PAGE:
As remembered by Nikolai Semenov, an engineer of the RUP system, a critical signal to cutoff the engine "stumbled" inside one of the deciphering units and then came out the fraction of a moment later than required. It distorted the rocket's range readings, causing a calculating device at one of ground stations of the RUP radio-control network to issue the cutoff command slightly later than planned. (51)

Estimates made by Igor Lissov suggest that the 0.6-0.7-second delay of the engine shutdown would be enough to send the spacecraft around 100 kilometers higher than required. (467)

Upon learning of the problem, Korolev ordered to exclude the RUP network (originally developed for controlling the R-7 ICBM) from further orbital launches. (51)


Launched into space from the abyss of secrecy, Gagarin returned to Earth an international celebrity. The shockwave of the Vostok mission spread far outside the Soviet space program and long outlived its hero.

Following Sputnik, Gagarin dealt another major blow to American nationalism. At the same time, Vostok solidified American determination to invest heavily into their fledgling manned space program and made it politically easier for the US government to commit to the risky and ambitious goal of landing a man on the Moon within ten years. Along with Sputnik, Gagarin's mission helped create an oversized, overpriced and technologically dead-ended Apollo program, before its own success would reveal that it had no future beyond scoring points with the Soviets. Until today, popular American books and magazine articles on the history of space exploration, which are largely oblivious of any developments outside of the United States, do make an exception for Sputnik and Gagarin.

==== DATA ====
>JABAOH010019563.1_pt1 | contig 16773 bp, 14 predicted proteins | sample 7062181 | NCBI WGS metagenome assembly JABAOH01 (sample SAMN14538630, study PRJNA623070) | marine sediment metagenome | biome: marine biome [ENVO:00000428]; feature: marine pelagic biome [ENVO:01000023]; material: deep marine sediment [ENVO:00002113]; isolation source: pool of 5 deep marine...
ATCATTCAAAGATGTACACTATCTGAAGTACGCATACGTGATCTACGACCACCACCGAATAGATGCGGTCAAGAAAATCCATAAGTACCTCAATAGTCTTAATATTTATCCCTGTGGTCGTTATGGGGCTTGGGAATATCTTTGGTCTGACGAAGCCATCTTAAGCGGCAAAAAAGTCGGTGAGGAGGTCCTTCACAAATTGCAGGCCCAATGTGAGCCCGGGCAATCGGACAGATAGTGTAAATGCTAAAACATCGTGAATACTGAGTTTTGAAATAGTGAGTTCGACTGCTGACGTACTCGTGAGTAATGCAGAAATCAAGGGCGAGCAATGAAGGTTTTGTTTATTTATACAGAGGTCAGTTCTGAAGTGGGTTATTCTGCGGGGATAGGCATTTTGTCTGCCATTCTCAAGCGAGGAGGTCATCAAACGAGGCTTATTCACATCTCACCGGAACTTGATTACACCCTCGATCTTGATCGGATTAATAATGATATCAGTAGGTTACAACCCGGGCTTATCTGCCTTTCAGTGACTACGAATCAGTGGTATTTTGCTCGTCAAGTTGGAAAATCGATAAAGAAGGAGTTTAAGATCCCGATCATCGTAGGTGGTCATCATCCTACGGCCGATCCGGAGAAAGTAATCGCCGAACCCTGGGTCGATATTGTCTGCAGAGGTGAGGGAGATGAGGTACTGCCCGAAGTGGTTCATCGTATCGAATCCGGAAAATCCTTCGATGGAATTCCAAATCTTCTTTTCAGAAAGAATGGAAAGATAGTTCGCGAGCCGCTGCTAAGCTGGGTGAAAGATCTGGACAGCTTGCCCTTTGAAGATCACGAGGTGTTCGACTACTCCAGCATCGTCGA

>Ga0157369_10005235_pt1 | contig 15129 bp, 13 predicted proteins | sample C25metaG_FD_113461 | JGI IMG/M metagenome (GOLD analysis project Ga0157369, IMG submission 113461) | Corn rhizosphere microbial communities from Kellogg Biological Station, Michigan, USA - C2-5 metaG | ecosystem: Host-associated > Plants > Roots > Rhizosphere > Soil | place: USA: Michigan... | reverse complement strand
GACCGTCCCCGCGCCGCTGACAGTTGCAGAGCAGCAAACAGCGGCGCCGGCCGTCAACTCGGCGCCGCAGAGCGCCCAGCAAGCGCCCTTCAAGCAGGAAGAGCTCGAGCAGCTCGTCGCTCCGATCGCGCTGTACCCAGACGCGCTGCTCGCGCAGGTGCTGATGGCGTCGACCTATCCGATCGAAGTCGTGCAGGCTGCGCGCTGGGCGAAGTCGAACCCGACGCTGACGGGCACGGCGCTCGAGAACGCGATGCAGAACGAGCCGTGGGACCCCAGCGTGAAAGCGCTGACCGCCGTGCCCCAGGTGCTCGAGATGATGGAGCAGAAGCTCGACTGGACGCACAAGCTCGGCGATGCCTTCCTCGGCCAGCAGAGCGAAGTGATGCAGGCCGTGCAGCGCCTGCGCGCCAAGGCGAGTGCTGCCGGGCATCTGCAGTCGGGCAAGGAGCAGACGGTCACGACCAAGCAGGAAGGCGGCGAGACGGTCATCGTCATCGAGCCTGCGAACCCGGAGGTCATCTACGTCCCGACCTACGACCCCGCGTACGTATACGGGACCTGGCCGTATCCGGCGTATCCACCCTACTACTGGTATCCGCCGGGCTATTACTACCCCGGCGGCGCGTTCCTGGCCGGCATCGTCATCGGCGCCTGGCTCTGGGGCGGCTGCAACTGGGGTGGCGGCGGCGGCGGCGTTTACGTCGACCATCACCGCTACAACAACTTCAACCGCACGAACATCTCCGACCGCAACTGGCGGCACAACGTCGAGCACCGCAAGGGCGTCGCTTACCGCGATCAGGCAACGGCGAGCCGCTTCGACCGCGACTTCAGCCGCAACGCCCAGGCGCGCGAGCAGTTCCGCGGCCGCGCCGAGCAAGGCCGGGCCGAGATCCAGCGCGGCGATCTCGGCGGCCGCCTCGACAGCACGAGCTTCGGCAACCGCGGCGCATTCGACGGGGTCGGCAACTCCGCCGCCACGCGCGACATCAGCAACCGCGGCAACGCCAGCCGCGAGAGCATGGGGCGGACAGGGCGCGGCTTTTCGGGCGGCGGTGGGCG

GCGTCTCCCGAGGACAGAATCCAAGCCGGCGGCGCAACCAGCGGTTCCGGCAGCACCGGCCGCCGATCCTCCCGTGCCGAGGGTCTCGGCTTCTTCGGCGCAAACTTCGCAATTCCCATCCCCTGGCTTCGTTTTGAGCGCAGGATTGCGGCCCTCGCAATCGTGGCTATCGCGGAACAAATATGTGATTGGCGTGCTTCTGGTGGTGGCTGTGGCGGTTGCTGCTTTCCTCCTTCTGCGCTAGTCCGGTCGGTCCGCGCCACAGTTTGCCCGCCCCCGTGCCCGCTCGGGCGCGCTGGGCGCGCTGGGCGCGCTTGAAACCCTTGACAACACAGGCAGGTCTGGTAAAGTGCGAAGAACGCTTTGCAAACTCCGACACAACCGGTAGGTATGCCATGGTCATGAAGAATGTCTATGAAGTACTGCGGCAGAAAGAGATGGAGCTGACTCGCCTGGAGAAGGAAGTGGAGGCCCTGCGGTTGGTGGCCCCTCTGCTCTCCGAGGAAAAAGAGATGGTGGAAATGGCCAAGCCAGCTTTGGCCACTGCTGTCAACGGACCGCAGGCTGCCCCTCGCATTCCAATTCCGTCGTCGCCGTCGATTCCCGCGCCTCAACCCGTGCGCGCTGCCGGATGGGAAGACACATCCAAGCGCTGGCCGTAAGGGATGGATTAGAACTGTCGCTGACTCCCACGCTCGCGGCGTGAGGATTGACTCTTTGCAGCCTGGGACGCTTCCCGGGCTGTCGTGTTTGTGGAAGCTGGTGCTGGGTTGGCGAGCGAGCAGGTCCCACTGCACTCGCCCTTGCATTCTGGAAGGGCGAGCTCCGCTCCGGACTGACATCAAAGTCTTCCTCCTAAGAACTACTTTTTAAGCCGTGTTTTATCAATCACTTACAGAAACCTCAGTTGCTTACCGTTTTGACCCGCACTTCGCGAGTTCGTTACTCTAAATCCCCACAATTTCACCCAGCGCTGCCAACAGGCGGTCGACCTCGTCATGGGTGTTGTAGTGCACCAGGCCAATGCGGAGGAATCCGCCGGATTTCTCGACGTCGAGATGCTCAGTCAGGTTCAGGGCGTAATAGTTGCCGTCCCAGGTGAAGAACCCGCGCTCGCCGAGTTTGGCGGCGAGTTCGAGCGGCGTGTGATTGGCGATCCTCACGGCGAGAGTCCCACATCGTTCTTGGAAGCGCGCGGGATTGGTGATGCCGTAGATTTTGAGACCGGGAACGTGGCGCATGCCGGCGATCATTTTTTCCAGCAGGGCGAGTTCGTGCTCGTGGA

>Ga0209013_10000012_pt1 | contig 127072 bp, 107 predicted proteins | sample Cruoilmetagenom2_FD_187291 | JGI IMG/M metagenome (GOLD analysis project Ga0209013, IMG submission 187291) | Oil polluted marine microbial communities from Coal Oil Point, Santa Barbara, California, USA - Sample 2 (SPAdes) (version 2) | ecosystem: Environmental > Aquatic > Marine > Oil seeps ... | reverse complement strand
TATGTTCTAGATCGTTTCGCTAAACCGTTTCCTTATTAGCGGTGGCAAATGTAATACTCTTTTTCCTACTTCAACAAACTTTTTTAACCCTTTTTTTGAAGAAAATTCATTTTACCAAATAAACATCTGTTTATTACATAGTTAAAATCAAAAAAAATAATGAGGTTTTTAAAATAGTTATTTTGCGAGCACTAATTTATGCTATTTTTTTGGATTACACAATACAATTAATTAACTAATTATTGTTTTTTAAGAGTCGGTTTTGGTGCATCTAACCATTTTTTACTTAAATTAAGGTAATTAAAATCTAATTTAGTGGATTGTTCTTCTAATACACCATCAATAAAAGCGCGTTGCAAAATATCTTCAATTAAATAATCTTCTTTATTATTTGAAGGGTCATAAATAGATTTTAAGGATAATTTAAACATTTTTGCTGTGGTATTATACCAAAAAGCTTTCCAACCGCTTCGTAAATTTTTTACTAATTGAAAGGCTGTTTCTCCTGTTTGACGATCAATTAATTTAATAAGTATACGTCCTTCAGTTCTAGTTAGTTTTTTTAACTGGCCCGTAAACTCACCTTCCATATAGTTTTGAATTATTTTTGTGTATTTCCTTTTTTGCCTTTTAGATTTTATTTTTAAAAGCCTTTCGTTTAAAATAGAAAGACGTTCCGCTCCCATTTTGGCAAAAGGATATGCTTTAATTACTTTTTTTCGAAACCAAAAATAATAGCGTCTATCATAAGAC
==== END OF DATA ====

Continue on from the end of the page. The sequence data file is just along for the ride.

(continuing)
At the same time, Gagarin's leap above the Earth helped create the deceiving appearance of the Soviet Union as the most advanced and forward-looking nation on Earth. With Vostok, the caprice of history handed the Kremlin the kind of arrogance it had just stripped off the White House. The Soviet leader, Nikita Khrushchev and his much more conservative successors made Gagarin one of the most prominent icons of the Soviet system, while continuing down the path of self-destructing economic policies, unchecked arms race, isolation and oppression of any dissent. Ironically, the Soviet military industrial complex, which made Gagarin's success possible, also contributed to the economic bankruptcy and the ultimate demise of the very system this achievement was supposed to advance. In the meantime, half a century after Gagarin's pioneering mission, the world's manned space program was still looking for direction.